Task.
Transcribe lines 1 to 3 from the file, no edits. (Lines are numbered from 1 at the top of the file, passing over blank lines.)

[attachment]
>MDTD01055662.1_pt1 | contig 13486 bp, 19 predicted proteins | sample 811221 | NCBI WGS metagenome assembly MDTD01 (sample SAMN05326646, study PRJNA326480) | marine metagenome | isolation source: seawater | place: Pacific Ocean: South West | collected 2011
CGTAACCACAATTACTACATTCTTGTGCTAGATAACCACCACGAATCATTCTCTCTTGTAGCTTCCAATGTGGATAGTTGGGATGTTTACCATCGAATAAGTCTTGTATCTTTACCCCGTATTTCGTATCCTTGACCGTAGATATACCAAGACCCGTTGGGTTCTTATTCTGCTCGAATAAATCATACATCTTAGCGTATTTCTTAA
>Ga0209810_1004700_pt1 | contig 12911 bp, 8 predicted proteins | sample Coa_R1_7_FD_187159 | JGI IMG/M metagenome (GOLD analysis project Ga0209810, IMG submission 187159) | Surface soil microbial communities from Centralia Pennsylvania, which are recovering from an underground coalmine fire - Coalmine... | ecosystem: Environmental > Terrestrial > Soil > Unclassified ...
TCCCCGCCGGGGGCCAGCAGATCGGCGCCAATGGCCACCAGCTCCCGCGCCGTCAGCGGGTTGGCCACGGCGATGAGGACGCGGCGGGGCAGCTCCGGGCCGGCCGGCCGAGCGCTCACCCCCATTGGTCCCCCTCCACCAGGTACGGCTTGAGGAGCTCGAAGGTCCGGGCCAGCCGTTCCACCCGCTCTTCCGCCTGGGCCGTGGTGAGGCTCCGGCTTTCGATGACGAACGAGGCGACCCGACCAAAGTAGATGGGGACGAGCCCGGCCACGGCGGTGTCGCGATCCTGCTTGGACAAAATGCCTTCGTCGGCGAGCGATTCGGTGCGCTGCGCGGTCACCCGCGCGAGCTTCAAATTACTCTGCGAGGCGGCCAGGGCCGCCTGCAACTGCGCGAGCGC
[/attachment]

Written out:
>MDTD01055662.1_pt1 | contig 13486 bp, 19 predicted proteins | sample 811221 | NCBI WGS metagenome assembly MDTD01 (sample SAMN05326646, study PRJNA326480) | marine metagenome | isolation source: seawater | place: Pacific Ocean: South West | collected 2011
CGTAACCACAATTACTACATTCTTGTGCTAGATAACCACCACGAATCATTCTCTCTTGTAGCTTCCAATGTGGATAGTTGGGATGTTTACCATCGAATAAGTCTTGTATCTTTACCCCGTATTTCGTATCCTTGACCGTAGATATACCAAGACCCGTTGGGTTCTTATTCTGCTCGAATAAATCATACATCTTAGCGTATTTCTTAA
>Ga0209810_1004700_pt1 | contig 12911 bp, 8 predicted proteins | sample Coa_R1_7_FD_187159 | JGI IMG/M metagenome (GOLD analysis project Ga0209810, IMG submission 187159) | Surface soil microbial communities from Centralia Pennsylvania, which are recovering from an underground coalmine fire - Coalmine... | ecosystem: Environmental > Terrestrial > Soil > Unclassified ...